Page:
NOT_AVAILABLE

AWS Config status is ConfigError

The AWS Config rule is in the process of being created.

INTERNAL_SERVICE_ERROR

NOT_AVAILABLE

An unknown error occurred.

LAMBDA_CUSTOM_RUNTIME_DETAILS_NOT_AVAILABLE

FAILED

Security Hub is unable to perform a check against a custom Lambda runtime.

S3_BUCKET_CROSS_ACCOUNT_CROSS_REGION

WARNING

The finding is in a WARNING state, because the S3 bucket that is associated with this rule is in a different Region or account.

This rule does not support cross-Region or cross-account checks.

It is recommended that you disable this control in this Region or account. Only run it in the Region or account where the resource is located.

SNS_SUBSCRIPTION_NOT_PRESENT

FAILED

The CloudWatch Logs metric filters do not have a valid Amazon SNS subscription.

SNS_TOPIC_CROSS_ACCOUNT

WARNING

The finding is in a WARNING state.

The SNS topic associated with this rule is owned by a different account. The current account cannot obtain the subscription information.

The account that owns the SNS topic must grant to the current account the sns:ListSubscriptionsByTopic permission for the SNS topic.

SNS_TOPIC_CROSS_ACCOUNT_CROSS_REGION

WARNING

The finding is in a WARNING state because the SNS topic that is associated with this rule is in a different Region or account.

This rule does not support cross-Region or cross-account checks.

It is recommended that you disable this control in this Region or account. Only run it in the Region or account where the resource is located.

SNS_TOPIC_INVALID

FAILED

The SNS topic associated with this rule is invalid.

THROTTLING_ERROR

NOT_AVAILABLE

The relevant API operation exceeded the allowed rate.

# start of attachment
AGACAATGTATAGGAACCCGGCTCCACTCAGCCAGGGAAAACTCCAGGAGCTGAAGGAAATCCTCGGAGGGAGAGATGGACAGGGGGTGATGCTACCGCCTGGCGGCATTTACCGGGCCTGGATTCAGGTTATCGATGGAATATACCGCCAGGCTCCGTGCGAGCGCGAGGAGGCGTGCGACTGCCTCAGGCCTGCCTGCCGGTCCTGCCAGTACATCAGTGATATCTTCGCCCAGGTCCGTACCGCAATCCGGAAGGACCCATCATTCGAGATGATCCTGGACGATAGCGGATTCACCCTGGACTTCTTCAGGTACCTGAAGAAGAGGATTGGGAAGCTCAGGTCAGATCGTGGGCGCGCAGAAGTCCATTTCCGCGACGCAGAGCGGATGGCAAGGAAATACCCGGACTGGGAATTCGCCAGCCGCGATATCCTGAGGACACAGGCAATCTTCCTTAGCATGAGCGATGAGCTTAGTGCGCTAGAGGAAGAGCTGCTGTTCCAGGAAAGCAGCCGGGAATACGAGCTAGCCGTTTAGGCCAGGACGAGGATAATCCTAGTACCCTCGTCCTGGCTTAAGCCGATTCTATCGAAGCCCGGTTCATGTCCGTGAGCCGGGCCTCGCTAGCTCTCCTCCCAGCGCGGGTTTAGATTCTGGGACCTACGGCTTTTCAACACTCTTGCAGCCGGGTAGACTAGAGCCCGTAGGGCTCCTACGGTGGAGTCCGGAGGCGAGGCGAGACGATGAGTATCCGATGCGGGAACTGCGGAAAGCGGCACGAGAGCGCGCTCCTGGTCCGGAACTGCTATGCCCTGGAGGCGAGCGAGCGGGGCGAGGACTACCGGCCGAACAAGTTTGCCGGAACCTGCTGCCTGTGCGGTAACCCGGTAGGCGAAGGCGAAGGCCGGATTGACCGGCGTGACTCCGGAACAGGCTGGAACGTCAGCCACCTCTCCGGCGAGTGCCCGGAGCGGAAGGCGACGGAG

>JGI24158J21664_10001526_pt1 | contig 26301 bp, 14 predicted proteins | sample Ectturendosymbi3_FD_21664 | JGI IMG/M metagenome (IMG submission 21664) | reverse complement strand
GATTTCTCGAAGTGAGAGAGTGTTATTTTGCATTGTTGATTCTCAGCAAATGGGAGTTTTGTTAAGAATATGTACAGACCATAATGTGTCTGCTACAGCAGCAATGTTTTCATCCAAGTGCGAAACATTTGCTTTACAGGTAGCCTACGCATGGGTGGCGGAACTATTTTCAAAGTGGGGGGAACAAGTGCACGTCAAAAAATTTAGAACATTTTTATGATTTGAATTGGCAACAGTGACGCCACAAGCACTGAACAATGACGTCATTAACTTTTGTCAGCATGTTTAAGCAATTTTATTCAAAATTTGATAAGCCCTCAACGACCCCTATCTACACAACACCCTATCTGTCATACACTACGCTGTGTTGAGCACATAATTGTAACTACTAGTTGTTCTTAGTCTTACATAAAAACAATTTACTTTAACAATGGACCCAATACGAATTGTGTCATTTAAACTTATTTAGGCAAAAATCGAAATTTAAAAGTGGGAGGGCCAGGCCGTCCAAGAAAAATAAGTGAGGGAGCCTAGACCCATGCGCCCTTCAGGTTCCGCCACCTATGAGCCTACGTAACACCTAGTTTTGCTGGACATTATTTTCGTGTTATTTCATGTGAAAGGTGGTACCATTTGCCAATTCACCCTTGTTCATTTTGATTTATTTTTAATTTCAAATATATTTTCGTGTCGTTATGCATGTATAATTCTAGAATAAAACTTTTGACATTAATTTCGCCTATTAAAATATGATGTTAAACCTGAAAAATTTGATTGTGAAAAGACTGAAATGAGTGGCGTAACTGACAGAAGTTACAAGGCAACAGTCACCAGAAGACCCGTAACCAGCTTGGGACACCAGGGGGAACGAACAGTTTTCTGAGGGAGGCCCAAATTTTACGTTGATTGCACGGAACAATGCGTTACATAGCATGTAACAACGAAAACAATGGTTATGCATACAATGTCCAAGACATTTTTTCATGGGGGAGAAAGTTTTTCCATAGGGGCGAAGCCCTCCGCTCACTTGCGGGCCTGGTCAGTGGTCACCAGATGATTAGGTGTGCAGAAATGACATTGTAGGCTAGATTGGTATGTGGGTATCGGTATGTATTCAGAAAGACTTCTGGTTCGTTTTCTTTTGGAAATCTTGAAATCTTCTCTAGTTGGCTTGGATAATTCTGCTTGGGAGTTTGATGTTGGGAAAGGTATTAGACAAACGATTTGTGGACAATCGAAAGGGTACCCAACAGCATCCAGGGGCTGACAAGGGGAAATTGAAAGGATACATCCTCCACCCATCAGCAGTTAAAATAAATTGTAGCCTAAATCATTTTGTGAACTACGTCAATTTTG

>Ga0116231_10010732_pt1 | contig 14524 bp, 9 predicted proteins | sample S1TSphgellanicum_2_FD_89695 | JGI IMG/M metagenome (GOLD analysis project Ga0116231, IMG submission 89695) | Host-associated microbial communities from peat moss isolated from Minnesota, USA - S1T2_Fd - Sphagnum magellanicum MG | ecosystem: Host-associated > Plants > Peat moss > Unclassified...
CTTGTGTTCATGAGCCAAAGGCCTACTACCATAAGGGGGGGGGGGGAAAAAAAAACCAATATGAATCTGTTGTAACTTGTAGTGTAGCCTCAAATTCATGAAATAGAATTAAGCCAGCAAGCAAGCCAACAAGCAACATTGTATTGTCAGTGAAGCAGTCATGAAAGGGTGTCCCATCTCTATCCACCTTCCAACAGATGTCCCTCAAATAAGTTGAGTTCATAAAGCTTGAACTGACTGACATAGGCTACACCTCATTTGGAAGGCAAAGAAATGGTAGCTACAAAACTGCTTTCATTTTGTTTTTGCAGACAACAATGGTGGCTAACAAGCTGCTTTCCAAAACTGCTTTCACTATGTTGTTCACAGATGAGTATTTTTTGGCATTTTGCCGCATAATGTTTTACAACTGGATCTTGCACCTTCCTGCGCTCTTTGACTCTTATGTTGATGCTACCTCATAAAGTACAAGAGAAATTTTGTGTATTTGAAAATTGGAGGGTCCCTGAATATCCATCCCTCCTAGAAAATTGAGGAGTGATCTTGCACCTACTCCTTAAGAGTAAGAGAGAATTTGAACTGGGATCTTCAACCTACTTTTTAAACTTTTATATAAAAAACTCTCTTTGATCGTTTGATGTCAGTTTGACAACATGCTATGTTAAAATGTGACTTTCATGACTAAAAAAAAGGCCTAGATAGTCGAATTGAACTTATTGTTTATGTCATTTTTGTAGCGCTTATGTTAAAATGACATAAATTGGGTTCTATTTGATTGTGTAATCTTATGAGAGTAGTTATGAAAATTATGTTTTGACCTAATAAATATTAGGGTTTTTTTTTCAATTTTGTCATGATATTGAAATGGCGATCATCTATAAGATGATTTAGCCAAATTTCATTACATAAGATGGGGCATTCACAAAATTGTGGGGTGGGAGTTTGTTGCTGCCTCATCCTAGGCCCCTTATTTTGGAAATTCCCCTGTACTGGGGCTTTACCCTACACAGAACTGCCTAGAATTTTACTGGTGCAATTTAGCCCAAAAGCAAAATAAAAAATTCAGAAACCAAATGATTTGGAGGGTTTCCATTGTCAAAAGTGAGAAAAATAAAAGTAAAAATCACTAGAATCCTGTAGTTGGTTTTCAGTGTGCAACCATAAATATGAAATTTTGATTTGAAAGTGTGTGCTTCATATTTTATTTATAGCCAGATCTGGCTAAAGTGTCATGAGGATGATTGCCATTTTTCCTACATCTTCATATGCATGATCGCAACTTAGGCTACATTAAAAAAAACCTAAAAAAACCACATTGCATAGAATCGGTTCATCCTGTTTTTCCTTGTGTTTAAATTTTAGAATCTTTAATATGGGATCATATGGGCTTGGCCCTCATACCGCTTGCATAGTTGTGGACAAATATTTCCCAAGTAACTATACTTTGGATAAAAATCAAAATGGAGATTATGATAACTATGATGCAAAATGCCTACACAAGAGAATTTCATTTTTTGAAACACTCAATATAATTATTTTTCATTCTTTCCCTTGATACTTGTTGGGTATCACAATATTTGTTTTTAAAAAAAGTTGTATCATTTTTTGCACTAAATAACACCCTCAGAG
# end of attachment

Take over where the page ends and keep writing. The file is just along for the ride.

ProductFields details for control findings

The ProductFields attribute in ASFF includes additional details about findings generated by security checks of controls.

For findings generated by security checks, ProductFields includes the following fields:

StandardsGuideArn or StandardsArn

The ARN of the standard associated with the control.

For the CIS AWS Foundations Benchmark standard, the field is StandardsGuideArn.

For PCI DSS and AWS Foundational Security Best Practices standards, the field is StandardsArn.

StandardsGuideSubscriptionArn or StandardsSubscriptionArn

The ARN of the account's subscription to the standard.

For the CIS AWS Foundations Benchmark standard, the field is StandardsGuideSubscriptionArn.

For the PCI DSS and AWS Foundational Security Best Practices standards, the field is StandardsSubscriptionArn.

RuleId or ControlId

The identifier of the control.

For the CIS AWS Foundations Benchmark standard, the field is RuleId.

For the PCI DSS and AWS Foundational Security Best Practices standards, the field is ControlId.

RecommendationUrl

The URL to the remediation information for the control.

RelatedAWSResources:0/name

The name of the resource associated with the finding.

RelatedAWSResource:0/type

The type of resource associated with the control.

StandardsControlArn

The ARN of the control.

aws/securityhub/ProductName

For control-based findings, the product name is Security Hub.

aws/securityhub/CompanyName

For control-based findings, the company name is AWS.

aws/securityhub/annotation

A description of the issue uncovered by the control.

aws/securityhub/FindingId

The identifier of the finding.

Assigning severity to control findings

The severity assigned to a Security Hub control identifies the importance of the control. The severity of a control determines the severity label assigned to the control findings.

Severity criteria

The severity of a control is determined based on an assessment of the following criteria:

  • How difficult is it for a threat actor to take advantage of the configuration weakness associated with the control?

    The difficulty is determined by the amount of sophistication or complexity that is required to use the weakness to carry out a threat scenario.

  • How likely is it that the weakness will lead to a compromise of your AWS accounts or resources?

    A compromise of your AWS accounts or resources means that confidentiality, integrity, or availability of your data or AWS infrastructure is damaged in some way.

    The likelihood of compromise indicates how likely it is that the threat scenario will result in a disruption or breach of your AWS services or resources.

As an example, consider the following configuration weaknesses:

  • IAM user access keys are not rotated every 90 days.

  • IAM root access key exists.